There were 1,347 households, out of which 25.70% had children under the age of 18 living with them, 40.70% were married couples living together, 23.40% had a female householder with no husband present, and 31.10% were non-families. 27.80% of all households were made up of individuals, and 13.20% had someone living alone who was 65 years of age or older. The average household size was 2.45 and the average family size was 2.99.
In the county, the population was spread out, with 25.70% under the age of 18, 8.00% from 18 to 24, 21.00% from 25 to 44, 25.70% from 45 to 64, and 19.50% who were 65 years of age or older. The median age was 42 years. For every 100 females there were 83.30 males. For every 100 females age 18 and over, there were 78.50 males.
The median income for a household in the county was $21,448, and the median income for a family was $27,837. Males had a median income of $26,557 versus $17,083 for females. The per capita income for the county was $16,819. About 28.10% of families and 31.30% of the population were below the poverty line, including 43.40% of those under age 18 and 23.90% of those age 65 or over.
Clay County is one of the most consistently Democratic counties in the country. It voted for the Democratic nominee in every election from 1868 until 1960, and then again since 1976.
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- "Find a County". National Association of Counties. Archived from the original on May 31, 2011. Retrieved June 7, 2011.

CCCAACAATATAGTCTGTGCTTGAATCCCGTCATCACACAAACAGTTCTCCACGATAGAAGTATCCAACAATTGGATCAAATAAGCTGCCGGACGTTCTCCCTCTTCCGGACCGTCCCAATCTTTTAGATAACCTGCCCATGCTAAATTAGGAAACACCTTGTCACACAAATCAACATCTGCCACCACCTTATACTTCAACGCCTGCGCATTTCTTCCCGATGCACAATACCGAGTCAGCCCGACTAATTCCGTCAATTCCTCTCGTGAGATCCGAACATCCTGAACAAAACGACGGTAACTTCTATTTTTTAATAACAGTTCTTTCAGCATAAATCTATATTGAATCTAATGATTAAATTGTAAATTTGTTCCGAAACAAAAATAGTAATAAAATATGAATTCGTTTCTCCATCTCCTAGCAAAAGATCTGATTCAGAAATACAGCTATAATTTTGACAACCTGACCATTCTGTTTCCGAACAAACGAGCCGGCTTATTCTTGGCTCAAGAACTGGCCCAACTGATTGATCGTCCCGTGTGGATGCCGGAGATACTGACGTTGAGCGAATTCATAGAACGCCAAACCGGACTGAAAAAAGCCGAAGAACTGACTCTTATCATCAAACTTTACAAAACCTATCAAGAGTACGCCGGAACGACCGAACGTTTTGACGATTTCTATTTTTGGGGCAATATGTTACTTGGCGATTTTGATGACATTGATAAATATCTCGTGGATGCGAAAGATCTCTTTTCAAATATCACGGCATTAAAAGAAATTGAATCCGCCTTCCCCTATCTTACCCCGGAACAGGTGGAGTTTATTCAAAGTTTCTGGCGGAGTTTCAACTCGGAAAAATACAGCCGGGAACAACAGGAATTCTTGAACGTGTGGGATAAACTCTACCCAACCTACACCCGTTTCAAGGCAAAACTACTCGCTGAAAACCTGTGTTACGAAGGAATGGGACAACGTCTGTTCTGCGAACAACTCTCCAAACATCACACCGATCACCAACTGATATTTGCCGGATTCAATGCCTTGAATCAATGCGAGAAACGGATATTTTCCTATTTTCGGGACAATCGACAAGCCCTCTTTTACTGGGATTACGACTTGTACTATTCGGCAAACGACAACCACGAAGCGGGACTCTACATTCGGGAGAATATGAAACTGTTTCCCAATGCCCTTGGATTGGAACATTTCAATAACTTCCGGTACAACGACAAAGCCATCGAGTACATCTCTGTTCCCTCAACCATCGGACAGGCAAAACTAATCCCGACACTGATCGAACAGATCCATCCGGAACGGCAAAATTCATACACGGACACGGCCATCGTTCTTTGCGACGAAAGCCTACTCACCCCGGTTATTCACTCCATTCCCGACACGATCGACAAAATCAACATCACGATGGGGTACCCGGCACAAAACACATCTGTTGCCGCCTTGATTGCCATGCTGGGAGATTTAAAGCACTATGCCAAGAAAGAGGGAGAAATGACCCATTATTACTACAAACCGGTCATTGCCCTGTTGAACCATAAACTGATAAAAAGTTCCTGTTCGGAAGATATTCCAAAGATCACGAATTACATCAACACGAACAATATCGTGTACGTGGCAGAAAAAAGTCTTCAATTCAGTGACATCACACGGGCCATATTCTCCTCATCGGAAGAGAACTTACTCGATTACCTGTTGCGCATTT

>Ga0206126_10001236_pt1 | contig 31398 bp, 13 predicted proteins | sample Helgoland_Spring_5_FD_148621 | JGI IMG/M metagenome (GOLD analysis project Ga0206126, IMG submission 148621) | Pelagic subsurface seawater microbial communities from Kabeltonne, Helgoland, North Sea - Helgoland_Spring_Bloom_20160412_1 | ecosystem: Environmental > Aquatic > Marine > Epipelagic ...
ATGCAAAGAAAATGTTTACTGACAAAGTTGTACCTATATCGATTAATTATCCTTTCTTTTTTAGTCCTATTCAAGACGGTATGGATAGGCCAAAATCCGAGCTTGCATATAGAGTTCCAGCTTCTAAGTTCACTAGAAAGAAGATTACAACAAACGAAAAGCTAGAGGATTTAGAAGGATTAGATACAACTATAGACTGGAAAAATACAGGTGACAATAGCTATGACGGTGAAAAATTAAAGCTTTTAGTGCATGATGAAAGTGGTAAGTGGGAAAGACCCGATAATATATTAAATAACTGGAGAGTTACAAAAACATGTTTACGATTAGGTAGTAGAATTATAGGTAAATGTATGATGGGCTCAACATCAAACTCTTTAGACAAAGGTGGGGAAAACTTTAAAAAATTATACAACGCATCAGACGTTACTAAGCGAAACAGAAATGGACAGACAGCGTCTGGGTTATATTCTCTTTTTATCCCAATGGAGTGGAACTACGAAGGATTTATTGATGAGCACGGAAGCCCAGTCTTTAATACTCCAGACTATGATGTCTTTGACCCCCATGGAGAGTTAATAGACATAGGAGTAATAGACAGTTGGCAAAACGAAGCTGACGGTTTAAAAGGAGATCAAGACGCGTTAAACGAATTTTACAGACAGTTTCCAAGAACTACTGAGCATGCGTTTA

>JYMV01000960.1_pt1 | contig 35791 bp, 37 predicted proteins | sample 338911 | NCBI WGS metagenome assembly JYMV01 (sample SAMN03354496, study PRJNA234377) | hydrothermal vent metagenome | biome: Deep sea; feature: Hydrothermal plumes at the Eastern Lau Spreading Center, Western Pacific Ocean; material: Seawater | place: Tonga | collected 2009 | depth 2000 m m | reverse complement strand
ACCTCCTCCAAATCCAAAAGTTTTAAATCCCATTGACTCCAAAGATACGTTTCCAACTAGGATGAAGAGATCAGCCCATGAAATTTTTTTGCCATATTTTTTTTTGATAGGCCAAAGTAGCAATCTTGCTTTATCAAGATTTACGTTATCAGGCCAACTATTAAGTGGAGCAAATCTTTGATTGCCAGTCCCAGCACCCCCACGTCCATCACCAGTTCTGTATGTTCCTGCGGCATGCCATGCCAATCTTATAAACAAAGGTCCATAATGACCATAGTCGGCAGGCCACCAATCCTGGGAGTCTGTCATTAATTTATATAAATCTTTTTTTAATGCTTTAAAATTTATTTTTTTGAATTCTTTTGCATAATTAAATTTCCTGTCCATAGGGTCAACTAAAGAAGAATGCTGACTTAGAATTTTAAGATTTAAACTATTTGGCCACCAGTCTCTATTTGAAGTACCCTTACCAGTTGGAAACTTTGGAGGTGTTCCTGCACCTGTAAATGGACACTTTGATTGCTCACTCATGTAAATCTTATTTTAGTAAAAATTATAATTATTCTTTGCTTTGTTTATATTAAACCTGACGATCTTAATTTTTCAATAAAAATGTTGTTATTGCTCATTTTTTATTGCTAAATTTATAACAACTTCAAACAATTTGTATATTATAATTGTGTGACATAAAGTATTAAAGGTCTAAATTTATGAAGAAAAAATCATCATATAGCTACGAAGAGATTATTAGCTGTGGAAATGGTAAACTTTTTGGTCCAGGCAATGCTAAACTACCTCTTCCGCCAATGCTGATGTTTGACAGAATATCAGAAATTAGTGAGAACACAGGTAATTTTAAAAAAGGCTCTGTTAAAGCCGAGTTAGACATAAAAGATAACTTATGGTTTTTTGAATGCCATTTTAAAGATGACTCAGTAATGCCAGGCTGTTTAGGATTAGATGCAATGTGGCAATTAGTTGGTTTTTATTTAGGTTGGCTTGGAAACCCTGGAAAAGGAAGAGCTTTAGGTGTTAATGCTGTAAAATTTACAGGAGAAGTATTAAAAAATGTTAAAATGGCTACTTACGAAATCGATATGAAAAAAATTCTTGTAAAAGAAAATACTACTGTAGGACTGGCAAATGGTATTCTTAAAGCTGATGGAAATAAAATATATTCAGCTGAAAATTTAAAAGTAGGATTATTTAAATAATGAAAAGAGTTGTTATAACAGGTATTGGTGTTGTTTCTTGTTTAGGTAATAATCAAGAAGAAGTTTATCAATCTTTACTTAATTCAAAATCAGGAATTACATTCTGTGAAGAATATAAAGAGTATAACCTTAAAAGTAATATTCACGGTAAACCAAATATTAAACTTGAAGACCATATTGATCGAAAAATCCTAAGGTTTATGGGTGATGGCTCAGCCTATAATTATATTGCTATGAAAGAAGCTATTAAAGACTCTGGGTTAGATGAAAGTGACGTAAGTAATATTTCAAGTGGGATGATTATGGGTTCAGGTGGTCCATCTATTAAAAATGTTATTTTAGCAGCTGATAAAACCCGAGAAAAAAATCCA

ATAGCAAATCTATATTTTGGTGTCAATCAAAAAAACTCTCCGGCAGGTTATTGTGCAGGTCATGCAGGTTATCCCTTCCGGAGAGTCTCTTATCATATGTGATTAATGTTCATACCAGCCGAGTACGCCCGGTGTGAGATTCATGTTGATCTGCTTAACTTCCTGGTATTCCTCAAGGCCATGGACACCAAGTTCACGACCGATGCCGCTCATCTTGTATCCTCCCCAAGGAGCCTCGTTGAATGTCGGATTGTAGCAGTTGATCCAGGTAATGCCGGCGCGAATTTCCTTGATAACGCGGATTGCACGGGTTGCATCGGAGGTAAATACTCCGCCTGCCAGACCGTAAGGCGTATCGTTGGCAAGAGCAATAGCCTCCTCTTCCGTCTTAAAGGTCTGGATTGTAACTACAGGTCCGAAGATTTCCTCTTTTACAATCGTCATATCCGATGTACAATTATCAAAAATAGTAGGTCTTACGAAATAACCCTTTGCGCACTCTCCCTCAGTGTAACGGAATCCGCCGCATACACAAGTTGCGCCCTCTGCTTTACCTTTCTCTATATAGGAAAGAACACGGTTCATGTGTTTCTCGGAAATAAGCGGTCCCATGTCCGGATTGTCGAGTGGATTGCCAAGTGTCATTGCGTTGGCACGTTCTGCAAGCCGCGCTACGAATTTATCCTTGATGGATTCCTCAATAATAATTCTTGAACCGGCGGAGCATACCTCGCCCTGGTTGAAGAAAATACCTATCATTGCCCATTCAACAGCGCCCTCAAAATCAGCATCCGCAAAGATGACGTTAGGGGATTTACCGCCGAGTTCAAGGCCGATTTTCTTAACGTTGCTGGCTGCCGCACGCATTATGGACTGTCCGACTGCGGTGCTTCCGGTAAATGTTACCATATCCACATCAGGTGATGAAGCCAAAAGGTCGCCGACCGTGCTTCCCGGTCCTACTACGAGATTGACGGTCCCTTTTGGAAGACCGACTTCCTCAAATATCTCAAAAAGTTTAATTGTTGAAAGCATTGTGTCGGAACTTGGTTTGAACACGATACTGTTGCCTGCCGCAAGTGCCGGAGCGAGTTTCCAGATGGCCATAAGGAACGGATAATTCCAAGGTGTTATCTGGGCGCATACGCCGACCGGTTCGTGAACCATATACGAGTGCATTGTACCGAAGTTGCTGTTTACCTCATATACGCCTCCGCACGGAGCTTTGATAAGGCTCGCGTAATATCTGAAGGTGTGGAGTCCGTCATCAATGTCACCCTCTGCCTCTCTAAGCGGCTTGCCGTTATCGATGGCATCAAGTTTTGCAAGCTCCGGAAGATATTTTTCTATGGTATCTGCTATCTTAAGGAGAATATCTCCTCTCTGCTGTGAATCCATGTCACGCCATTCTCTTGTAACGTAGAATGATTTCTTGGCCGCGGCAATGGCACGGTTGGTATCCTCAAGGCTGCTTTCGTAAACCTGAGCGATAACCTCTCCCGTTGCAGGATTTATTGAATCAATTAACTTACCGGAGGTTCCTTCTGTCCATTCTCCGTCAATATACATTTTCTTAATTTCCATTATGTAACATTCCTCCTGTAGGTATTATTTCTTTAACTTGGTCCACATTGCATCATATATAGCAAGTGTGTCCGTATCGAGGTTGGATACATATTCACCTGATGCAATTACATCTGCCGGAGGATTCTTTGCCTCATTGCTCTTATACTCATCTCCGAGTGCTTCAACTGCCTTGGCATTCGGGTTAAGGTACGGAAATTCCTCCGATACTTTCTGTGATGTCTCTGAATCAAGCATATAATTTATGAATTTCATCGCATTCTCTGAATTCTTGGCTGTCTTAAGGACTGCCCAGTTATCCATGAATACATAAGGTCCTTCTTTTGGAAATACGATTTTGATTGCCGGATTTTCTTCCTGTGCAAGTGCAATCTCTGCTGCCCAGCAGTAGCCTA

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- Krakow, Kenneth K. (1975). Georgia Place-Names: Their History and Origins (PDF). Macon, GA: Winship Press. p. 45. ISBN 0-915430-00-2.
- "US Gazetteer files: 2010, 2000, and 1990". United States Census Bureau. February 12, 2011. Retrieved April 23, 2011.
- "Georgia Soil and Water Conservation Commission Interactive Mapping Experience". Georgia Soil and Water Conservation Commission. Retrieved November 24, 2015.
- "Population and Housing Unit Estimates". Retrieved May 21, 2020.
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- "Historical Census Browser". University of Virginia Library. Retrieved June 20, 2014.
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- "Census 2000 PHC-T-4. Ranking Tables for Counties: 1990 and 2000" (PDF). United States Census Bureau. Retrieved June 20, 2014.
- "DP-1 Profile of General Population and Housing Characteristics: 2010 Demographic Profile Data". United States Census Bureau. Archived from the original on February 13, 2020. Retrieved December 27, 2015.
- "Population, Housing Units, Area, and Density: 2010 - County". United States Census Bureau. Archived from the original on February 13, 2020. Retrieved December 27, 2015.
- "DP02 SELECTED SOCIAL CHARACTERISTICS IN THE UNITED STATES – 2006-2010 American Community Survey 5-Year Estimates". United States Census Bureau. Archived from the original on February 13, 2020. Retrieved December 27, 2015.
- "DP03 SELECTED ECONOMIC CHARACTERISTICS – 2006-2010 American Community Survey 5-Year Estimates". United States Census Bureau. Archived from the original on February 13, 2020. Retrieved December 27, 2015.
- "U.S. Census website". United States Census Bureau. Retrieved May 14, 2011.
- Leip, David. "Dave Leip's Atlas of U.S. Presidential Elections". uselectionatlas.org. Retrieved March 19, 2018.
- Official Website of Clay County Georgia
- Clay County historical marker
- New Lowell United Methodist Church historical marker